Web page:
Although beyond the scope of this article, which focuses on the use of power, it is necessary to highlight a concern opposite to executive overreach, namely executive underreach or “a national executive branch’s wilful failure to address a significant public problem that the executive is legally and functionally equipped (though not necessarily legally required) to address”.61xDavid and Scheppele (n 43). Underreaction to the pandemic has correlated with the highest infection and mortality rates globally. This has been evidenced by the experiences of the United States62xOren Gross and Fionnuala Ní Aoláin, Law in Times of Crisis: Emergency Powers in Theory and Practice (Cambridge University Press 2006) 62-63. and Brazil.63xOren Gross and Fionnuala Ní Aoláin, Law in Times of Crisis: Emergency Powers in Theory and Practice (Cambridge University Press 2006) 62-63. The federal executive powers of both countries downplayed or denied the threat of COVID-19, and have now among the highest mortality and infection rates in the world.
      Ultimately, what emerges from the analysis is a global picture of COVID-19 providing the catalyst for further democratic deconsolidation and rule-of-law backsliding – but certainly not being a cause.

      II A Limited Capacity for Oversight and Scrutiny of Executive Action

      An essential safeguard against the misuse of power (emergency or ordinary) is judicial review and separation of powers.64xOren Gross and Fionnuala Ní Aoláin, Law in Times of Crisis: Emergency Powers in Theory and Practice (Cambridge University Press 2006) 62-63. While it has been recognized that the legislature is typically less suited to responding to emergencies than the executive,65xRonan Cormacain, ‘Keeping Covid-19 Emergency Legislation Socially Distant from Ordinary Legislation: Principles for the Structure of Emergency Legislation’ (2020) The Theory and Practice of Legislation, DOI: 10.1080/20508840.2020.1786272. legislative control over actions taken in an emergency is nevertheless essential to uphold democracy and the rule of law.66xEuropean Commission for democracy through Law (Venice Commission), ‘Emergency Powers’ (1995) CDL-STD(1995)012, 13. However, reflecting a trend prior to the pandemic of the increasing marginalization of the legislature,67xElena Griglio, ‘Parliamentary Oversight Under the Covid-19 Emergency: Striving Against Executive Dominance’ (2020) The Theory and Practice of Legislation, DOI: 10.1080/20508840.2020.1789935. For an overview of reaction within the EU, see European Parliament, ‘Adjustment of Parliamentary Activity to COVID-19 Outbreak and the Prospect of Remote Sessions and Voting’ (2020) 27 Spotlight of Parliaments in Europe. in some states the parliament was entirely left out,68xMaruste (n 7). suspended69xGonzalez (n 48). or threatened with dissolution by the executive.70xAndrés Cervantes, ‘Ecuador – Constitutionalism and Covid-19’ (VerfBlog, 9 May 2020) at, DOI: States in the middle of election cycles have been faced with the challenges of governing a pandemic without a government. This led to interim governments adopting sweeping measures71xGreene (n 5). and also to power struggles72xTamar Hostovsky Brandes, ‘Israel’s Perfect Storm: Fighting Coronavirus in the Midst of a Constitutional Crisis’ (VerfBlog, 7 April 2020) at, DOI: when minority governments73xSarah Ganty, ‘Belgium and COVID-19: When a Health Crisis Replaces a Political Crisis’ (VerfBlog, 21 April 2020) at, DOI: have tried to handle the crisis with little parliamentary support.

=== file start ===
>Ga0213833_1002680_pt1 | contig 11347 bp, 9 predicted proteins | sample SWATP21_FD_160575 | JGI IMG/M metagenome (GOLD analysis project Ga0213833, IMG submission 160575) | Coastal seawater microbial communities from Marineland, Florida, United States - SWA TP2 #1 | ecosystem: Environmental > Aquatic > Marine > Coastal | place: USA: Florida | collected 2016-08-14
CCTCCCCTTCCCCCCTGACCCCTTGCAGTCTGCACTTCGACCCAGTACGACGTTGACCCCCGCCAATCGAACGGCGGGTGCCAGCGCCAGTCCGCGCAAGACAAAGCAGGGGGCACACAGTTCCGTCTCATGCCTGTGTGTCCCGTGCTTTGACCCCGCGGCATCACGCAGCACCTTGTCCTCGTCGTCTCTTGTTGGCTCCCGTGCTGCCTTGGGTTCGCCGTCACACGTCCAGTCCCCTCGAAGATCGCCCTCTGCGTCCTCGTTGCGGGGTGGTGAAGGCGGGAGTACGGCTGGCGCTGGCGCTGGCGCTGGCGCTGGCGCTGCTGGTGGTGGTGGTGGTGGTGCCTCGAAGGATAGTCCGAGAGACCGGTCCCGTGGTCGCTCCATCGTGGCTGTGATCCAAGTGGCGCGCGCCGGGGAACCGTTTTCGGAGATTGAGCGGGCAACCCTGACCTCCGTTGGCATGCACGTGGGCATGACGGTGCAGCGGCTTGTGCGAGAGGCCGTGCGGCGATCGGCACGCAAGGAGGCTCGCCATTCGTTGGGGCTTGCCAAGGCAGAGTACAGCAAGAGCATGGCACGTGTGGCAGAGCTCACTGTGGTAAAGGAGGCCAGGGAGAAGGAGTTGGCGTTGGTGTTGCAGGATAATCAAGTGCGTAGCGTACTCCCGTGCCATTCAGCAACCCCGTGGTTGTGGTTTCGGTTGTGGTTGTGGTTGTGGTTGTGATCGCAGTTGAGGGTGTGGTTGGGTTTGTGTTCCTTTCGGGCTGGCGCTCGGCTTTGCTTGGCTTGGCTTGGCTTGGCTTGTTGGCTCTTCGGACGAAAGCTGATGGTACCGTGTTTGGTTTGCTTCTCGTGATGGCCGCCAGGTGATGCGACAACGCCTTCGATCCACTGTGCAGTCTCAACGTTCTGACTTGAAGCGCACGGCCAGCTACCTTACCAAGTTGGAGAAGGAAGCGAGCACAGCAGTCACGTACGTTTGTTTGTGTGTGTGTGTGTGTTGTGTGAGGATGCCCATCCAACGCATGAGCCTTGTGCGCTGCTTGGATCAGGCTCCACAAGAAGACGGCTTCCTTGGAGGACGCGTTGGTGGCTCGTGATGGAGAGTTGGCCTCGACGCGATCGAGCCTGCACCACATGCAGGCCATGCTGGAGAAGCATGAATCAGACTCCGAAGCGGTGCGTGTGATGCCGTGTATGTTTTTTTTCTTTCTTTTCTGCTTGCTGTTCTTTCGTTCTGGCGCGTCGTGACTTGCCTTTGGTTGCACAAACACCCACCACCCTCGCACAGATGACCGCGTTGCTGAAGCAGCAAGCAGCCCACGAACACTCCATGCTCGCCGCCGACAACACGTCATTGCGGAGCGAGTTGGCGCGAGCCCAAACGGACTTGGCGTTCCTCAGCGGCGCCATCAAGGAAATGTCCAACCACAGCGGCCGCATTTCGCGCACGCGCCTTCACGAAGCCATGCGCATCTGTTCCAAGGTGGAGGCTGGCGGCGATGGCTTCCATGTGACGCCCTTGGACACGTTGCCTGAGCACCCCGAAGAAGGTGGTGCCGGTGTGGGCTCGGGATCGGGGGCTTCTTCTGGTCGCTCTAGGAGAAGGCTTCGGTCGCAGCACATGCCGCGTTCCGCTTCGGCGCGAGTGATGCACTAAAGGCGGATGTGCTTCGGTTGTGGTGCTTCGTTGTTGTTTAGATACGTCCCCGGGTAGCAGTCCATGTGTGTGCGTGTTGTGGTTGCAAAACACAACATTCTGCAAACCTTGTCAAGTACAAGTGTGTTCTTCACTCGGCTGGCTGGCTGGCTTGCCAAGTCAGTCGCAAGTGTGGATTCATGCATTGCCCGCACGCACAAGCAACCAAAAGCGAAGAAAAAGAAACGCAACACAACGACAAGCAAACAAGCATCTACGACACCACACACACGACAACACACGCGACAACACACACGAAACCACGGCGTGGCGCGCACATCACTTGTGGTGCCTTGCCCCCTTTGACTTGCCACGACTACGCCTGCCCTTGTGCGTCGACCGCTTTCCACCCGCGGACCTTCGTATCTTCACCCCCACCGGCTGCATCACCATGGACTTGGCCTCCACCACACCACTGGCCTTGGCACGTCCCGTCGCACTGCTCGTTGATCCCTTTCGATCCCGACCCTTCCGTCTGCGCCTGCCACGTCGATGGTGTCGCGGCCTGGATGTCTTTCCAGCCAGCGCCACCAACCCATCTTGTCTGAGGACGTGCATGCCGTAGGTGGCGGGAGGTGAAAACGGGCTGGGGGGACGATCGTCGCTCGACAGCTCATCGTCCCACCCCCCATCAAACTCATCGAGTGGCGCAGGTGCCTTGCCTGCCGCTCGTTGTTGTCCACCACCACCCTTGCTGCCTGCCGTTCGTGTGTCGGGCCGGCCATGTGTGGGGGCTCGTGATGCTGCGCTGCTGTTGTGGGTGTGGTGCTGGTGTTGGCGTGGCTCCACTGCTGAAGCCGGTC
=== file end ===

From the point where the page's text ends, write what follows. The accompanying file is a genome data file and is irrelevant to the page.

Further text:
The separation of powers is designed to ensure constitutional checks on the use of power. It is all the more important in a situation where urgency and extreme measures can be justified but becomes difficult to sustain where the executive is at odds with the parliamentary majority.74xSelejan-Gutan (n 48); and Jesús María Casal Hernández and Mariela Morales Antoniazzi, ‘States of Emergency without Rule of Law: The Case of Venezuela’ (VerfBlog, 22 May 2020) at, DOI: It has also been shown that while there is limited capacity for parliamentary sessions, committees and equivalent can be best placed to provide fact-finding parliamentary oversight of government action through and following the emergency.75xGriglio (n 67); Malcolm Shaw, ‘Parliamentary Committees: A Global Perspective’ (1998) 4 Journal of Legislative Studies 225, 236. Where the emergency situation is rapidly changing, involving complex, context-specific and rapidly evolving policy,76xHealth Foundation, COVID-19 Policy Tracker, 24 June 2020. the possibility of the normal mechanisms of stakeholder engagement may appear more challenging.77xSee Cormacain (n 65). However, standing committees and open calls for evidence can introduce an important level of critical feedback, even under highly restricted timelines and should be further supported as good practice during and following the pandemic.